I don’t expect much, therefore I’m not often disappointed, which helps me enjoy the good things in life, when they come to me, even more.

    If you check out my blog you’ll see that I’ve got a pretty good life and do a fairly good imitation of enjoying it.

  7. You imply that optimism is nothing more than naive faith mixed with expectation. I tend to see it as a much broader concept, bringing in a positive attitude and the opportunity for better. Perhaps I’m defining it by what it’s not – believing things will only get worse may dampen disappointments, but I can’t help but think it will also lead to more failure.

    If I write something to sell, thinking all the while that I probably won’t succeed, I’d be more realistic. It would also have a high likelihood of contaminating the work.

    I just don’t see optimism and realism as mutually exclusive. In fact, realism deals with now, but optimism believes in the future.

    If we reach the end our lives, I can’t decide if I would rather have had less disappointment or tried to change things for the better.

    Maybe that’s the thought I’m circling, which springs from what Shannon said: with such low expectations, why bother trying for better?

  8. “with such low expectations, why bother trying for better?”

    Yet somehow I do. I just don’t tend to get disappointed very often and that’s what I’m talking about.

    Have you ever read Candide?

    “but optimism believes in the future’

    Optimism is more about expecting things to go one’s way. When I do things, I hope they will turn out well. I try to manage to the situation so that things will hopefully turn out. I do at the same time consider the possible negative outcomes as well. After all, good luck is the outcome of good management. I don’t just optimistically assume things will turn out O.K.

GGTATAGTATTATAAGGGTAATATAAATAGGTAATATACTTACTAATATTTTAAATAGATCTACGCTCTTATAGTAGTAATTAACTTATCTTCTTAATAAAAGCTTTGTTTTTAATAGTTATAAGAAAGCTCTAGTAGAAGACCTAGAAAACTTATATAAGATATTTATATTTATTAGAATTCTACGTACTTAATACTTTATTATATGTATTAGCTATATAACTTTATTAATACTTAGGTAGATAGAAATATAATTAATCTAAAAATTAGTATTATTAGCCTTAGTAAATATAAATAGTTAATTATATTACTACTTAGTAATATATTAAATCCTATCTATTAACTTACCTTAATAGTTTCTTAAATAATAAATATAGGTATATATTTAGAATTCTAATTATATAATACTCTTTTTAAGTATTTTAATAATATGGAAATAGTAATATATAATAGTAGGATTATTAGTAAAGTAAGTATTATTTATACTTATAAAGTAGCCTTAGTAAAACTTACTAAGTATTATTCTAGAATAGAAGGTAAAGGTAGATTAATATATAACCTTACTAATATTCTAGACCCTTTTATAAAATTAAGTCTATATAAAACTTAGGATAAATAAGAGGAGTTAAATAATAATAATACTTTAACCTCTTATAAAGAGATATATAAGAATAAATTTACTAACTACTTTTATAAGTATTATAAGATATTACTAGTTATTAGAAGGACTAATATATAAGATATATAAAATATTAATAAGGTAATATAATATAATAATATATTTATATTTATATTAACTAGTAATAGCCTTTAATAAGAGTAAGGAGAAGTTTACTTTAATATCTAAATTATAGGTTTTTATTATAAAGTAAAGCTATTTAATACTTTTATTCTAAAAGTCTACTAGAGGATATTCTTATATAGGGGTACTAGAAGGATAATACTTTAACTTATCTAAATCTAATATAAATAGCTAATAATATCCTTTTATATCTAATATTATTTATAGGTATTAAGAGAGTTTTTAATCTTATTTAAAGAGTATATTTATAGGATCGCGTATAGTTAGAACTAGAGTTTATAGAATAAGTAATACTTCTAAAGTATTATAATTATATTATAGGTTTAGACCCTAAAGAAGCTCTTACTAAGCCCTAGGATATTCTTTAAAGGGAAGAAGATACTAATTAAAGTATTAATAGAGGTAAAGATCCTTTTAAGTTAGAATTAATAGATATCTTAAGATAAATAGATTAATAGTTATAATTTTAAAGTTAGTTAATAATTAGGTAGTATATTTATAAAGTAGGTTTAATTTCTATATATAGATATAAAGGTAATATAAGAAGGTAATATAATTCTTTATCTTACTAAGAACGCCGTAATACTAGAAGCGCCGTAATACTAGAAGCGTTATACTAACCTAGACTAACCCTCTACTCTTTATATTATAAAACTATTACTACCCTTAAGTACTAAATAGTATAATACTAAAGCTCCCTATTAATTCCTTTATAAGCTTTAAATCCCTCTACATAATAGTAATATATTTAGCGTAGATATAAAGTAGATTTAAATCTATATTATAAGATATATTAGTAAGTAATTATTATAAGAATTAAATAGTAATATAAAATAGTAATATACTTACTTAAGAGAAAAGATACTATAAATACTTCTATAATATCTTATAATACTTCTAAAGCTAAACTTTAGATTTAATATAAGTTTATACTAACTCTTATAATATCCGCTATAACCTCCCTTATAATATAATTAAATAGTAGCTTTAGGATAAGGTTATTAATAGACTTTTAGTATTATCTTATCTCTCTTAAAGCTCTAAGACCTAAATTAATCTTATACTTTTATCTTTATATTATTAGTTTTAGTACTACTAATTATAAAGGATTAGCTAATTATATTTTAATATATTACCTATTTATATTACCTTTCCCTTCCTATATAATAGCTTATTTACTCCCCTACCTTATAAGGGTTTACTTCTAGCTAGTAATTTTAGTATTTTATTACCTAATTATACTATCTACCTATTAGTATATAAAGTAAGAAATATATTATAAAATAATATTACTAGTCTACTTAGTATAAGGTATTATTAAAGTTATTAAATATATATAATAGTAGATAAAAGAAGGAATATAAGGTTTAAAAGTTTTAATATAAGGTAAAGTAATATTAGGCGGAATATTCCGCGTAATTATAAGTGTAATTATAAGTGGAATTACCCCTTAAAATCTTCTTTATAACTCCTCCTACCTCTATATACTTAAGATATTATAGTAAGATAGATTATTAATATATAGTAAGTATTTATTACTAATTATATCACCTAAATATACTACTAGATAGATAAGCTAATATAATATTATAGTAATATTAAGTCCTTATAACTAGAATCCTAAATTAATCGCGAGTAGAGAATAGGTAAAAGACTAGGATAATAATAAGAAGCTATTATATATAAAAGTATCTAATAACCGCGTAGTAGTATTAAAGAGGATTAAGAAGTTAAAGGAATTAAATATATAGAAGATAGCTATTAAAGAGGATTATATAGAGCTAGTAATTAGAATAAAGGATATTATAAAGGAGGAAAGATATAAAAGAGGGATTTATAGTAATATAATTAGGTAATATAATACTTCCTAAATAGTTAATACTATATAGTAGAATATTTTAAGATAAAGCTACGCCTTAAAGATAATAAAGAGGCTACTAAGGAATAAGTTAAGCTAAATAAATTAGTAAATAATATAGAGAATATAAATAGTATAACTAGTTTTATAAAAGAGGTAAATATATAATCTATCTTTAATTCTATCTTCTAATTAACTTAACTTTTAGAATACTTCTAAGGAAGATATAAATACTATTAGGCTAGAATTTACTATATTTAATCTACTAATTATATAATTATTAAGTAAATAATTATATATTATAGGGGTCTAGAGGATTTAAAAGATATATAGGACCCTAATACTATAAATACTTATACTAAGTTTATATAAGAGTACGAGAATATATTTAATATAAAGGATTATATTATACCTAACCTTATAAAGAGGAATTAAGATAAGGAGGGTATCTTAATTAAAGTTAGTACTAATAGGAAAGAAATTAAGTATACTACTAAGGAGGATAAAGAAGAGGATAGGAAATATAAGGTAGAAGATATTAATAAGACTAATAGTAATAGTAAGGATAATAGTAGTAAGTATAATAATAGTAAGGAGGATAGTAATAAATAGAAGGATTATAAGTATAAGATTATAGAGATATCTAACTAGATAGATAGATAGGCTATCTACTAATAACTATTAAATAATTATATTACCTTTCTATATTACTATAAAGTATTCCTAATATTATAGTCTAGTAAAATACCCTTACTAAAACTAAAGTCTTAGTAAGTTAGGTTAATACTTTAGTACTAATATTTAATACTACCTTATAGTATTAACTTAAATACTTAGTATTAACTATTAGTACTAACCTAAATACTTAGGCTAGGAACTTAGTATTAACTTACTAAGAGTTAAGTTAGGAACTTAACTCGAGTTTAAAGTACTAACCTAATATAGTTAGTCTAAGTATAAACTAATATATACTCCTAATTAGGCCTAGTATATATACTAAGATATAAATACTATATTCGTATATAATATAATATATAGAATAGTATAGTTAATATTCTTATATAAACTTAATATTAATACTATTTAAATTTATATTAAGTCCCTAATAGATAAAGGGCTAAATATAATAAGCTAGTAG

Please don’t tell me that you just jump into everything without considering other outcomes besides what you are hoping for. Would you go sailing in the Caribbean without life jackets or a life raft on board?

    Optimism strikes me as being indiscriminate and facile.

  9. Perhaps we’re making the same point with slightly altered language. I obviously don’t believe in blind faith, whether it’s labeled “optimism” or “religion” or “let’s invade Iraq they have really scary bombs I promise just believe me and we’ll do it right now.”

    I weigh the risks and potential outcomes of anything I do, and I acknowledge and prepare for the downside. But once I do it, I do so believing I can succeed. Maybe my optimism is what you call positive attitude.

    I don’t expect to win every game I play, but I’m sure as hell going to try, and I usually believe that I have a chance. There are definitely times when I’ve matched up against people I know will beat me, but I go in knowing that I’ll improve my game through the challenge.

    So, no. I don’t “expect” things to work out, I work to get the result I want.